To find out more about the positive relationship between brand value and CSR, join the panel discussion The Good Business of Sustainable Brands today, Monday, November 16, 11:45 am–12:45 pm (EST), as part of the Commercialization of Brands/Brand Value track at the Annual Meeting.

“Buyers want to associate themselves with the messaging of the brand. Neutral brands are being criticized more and more,” said former INTA President David Lossignol, Global Head of Trademarks, Domain Names and Copyright at Novartis Pharma AG (Switzerland).

“Companies are now trying to strengthen their brands on this dimension, as marketers begin to realize that their brands need to stand for some larger purpose.” Bobby Calder, Kellogg School of Management

Companies are now trying to strengthen their brands on this dimension, as marketers begin to realize that their brands need to stand for some larger purpose, suggested Bobby Calder, Professor Emeritus of Marketing, Kellogg School of Management (US), a speaker at the on-demand session, Understanding Brand Valuation and the New Concept of Brand Evaluation.

“Belief-driven buyers present an opportunity for companies to invest in making their brands stronger. One way to do this is to couple some of the pressures on the company for sustainability and social issues and view that as not ‘just corporate social responsibility and an add-on,’ instead making it part of the business case for building the brand,” Mr. Calder said.

The dawn of the digital age has ensured that all buyers have largely unlimited access to information regarding the brand’s purpose and whether the brand behaves in this way.

“It is no longer about what brands say but more about what the brands actually do. The belief-driven buyer needs to be satisfied that what the brand promises, and what the brand delivers, are in sync,” noted Mr. de Villiers.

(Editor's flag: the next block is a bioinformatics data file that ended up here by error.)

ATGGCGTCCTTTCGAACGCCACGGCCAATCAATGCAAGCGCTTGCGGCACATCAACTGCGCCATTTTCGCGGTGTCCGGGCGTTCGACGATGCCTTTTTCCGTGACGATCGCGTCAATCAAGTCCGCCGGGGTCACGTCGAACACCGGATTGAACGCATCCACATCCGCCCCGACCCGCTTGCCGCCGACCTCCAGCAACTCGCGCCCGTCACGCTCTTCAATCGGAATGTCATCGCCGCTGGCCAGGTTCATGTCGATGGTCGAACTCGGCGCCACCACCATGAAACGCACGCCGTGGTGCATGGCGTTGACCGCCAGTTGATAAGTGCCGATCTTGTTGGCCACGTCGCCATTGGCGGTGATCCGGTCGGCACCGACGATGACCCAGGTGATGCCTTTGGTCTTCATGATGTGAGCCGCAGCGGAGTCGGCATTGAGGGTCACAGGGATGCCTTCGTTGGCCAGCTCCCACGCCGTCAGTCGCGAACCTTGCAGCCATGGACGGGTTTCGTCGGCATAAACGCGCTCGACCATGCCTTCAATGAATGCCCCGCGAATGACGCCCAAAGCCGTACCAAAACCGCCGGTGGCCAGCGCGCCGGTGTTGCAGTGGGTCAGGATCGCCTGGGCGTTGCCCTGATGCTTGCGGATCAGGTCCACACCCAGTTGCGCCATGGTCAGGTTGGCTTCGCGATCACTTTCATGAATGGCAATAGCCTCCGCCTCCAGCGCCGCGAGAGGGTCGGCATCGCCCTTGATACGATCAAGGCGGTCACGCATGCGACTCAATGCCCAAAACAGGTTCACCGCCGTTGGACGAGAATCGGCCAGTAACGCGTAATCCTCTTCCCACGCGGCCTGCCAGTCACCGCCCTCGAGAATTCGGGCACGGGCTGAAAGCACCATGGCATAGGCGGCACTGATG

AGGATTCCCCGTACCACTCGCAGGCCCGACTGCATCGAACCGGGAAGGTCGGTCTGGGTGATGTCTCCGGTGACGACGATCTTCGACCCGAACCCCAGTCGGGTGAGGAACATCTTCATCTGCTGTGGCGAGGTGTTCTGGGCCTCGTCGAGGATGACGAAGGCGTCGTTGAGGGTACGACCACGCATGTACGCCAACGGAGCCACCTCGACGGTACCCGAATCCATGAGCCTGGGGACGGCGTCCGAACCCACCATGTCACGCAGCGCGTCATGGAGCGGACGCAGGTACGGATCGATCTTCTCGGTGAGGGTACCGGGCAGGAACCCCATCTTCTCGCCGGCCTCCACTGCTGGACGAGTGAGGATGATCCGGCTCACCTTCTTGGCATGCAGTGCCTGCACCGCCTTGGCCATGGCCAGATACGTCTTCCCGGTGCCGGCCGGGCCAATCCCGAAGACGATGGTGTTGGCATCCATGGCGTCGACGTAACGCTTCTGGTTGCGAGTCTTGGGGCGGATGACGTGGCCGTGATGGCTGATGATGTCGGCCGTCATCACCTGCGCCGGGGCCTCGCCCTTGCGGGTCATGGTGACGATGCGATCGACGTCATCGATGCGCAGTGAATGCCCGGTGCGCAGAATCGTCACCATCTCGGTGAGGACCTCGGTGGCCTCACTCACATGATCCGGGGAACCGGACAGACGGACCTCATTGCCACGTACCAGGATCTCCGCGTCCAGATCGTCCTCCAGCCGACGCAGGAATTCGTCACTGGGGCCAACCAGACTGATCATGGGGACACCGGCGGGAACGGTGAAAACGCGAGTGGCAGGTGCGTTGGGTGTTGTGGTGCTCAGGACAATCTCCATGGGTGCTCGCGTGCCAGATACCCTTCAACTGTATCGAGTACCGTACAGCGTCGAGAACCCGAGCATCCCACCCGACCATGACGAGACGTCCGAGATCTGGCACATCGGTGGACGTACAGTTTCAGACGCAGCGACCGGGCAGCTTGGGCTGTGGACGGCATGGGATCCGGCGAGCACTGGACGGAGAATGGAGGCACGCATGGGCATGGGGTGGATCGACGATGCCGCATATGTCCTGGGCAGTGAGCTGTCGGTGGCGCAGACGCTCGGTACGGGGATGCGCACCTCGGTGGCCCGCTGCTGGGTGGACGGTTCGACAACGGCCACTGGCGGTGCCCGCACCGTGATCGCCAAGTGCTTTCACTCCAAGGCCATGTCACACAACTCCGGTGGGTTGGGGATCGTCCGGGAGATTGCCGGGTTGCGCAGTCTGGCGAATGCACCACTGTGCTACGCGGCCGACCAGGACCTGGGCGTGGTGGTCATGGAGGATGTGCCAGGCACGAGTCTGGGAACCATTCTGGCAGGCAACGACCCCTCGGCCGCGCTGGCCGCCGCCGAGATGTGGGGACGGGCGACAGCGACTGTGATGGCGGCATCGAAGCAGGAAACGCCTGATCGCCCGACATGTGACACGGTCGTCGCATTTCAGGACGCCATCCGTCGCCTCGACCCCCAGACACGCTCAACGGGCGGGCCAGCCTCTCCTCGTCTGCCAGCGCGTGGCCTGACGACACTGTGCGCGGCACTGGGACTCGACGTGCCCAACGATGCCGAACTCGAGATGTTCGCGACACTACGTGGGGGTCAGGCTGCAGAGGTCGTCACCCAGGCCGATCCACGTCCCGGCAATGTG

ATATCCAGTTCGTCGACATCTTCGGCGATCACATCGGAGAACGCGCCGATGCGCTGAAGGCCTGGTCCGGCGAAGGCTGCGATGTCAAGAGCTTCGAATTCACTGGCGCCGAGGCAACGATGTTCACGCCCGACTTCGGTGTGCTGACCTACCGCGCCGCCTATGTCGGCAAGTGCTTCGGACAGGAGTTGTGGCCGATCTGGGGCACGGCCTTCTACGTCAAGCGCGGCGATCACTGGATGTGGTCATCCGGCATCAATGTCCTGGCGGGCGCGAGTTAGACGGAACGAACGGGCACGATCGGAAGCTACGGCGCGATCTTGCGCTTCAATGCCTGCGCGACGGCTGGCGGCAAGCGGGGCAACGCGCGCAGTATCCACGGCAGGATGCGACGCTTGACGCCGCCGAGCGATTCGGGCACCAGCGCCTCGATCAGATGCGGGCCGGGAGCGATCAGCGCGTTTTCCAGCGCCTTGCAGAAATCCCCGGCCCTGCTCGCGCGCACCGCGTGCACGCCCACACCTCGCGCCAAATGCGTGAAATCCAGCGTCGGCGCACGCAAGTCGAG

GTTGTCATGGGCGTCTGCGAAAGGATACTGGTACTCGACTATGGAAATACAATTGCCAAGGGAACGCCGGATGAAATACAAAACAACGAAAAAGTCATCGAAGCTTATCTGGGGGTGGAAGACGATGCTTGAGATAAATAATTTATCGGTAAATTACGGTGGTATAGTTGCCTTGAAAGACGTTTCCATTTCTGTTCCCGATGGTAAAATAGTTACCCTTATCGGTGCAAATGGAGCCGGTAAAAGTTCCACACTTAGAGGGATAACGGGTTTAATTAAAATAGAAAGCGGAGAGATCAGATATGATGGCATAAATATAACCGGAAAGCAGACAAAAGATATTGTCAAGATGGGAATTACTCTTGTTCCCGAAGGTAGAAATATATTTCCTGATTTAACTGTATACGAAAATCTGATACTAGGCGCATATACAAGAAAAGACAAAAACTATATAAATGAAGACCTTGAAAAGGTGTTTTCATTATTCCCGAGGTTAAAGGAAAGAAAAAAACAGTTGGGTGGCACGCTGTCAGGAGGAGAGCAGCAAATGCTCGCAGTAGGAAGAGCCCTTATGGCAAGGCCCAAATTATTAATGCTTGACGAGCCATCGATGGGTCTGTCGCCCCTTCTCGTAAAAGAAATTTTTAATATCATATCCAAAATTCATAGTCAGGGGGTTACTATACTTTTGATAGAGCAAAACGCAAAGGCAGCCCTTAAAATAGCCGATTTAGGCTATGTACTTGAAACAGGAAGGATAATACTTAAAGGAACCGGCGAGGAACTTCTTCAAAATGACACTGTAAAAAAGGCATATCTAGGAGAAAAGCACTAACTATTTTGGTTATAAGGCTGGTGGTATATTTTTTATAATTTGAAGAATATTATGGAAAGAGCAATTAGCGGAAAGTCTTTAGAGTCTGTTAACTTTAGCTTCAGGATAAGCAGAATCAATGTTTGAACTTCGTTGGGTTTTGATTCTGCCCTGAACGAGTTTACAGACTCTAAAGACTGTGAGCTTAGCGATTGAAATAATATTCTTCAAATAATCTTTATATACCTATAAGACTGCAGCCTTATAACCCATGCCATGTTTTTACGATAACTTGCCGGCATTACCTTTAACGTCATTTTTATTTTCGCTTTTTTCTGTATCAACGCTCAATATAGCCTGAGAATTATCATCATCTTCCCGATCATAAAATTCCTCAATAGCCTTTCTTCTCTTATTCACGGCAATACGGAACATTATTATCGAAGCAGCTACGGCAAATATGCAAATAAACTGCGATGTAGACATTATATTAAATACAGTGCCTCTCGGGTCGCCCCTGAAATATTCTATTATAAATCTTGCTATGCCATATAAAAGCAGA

Herein lies the challenge. According to Ms. Schottle, belief-driven buyers “hold the feet of the brand too close to the fire to some extent,” demanding that the brand represent certain things.

“If the brand fails to deliver, even inadvertently, belief-driven buyers can be quite harsh in calling that out,” she said.

These risks and opportunities mean it is now crucial for companies to think about the totality of their choices, because everything they do affects brand equity, and the fact that their trademark or brand teams are key business partners in this ecosystem.

The brand itself may be at the epicenter of the disappointment when it fails to deliver, but the aftershocks are also felt by the wider intellectual property (IP) world.

“When belief-driven buyers are disappointed they can begin to look at IP and claim that it is the problem. For example, patents for a high-tech company may be seen as preventing innovation by another brand,” said Mr. Lossignol.

But that is the opposite of what is actually happening, with IP driving innovation, he said, adding: “Consumers don’t always see that. We have to educate them and explain the importance of the brand.”

“We need to make the step to educate ourselves and work together so we can ensure better brand value.” David Lossignol, Novartis Pharma AG






Spreading the Message

It’s not just educating consumers that can help build and maintain a brand’s strength: in-house counsel must take up the mantle of promoting their brands, both within and outside the business.

According to Ms. Schottle: “In-house counsel are in the optimal position to make recommendations on steps to increase brand value through obtaining and maintaining rights in brand assets via trademark/trade dress/design registrations, use, and licensing.”

Aside from traditionally IP-related tasks, in-house counsel must play a role in enhancing brand awareness inside the organization.

“As lawyers we sometimes try to escape from discussions with finance and marketing, but we need to make the step to educate ourselves and work together so we can ensure better brand value,” said Mr. Lossignol.

The Task Force’s report recommends that legal, marketing, and finance teams meet annually or at appropriate intervals to determine (i) the brand to be valued and evaluated; (ii) how to capture the value; (iii) the purpose of the valuation; and (iv) how the valuation will be used.

It also suggests that the three teams work together to develop routine brand valuation and evaluation programs.

“We need to take brand value to the C-suite, if it’s not there already,” Mr. Lossignol concluded. “But this message needs to spread to everybody—we are all brand ambassadors.”

Brands, consumer behaviour, INTA 2020, general counsel, trademarks, CSR, Novartis, technology, innovation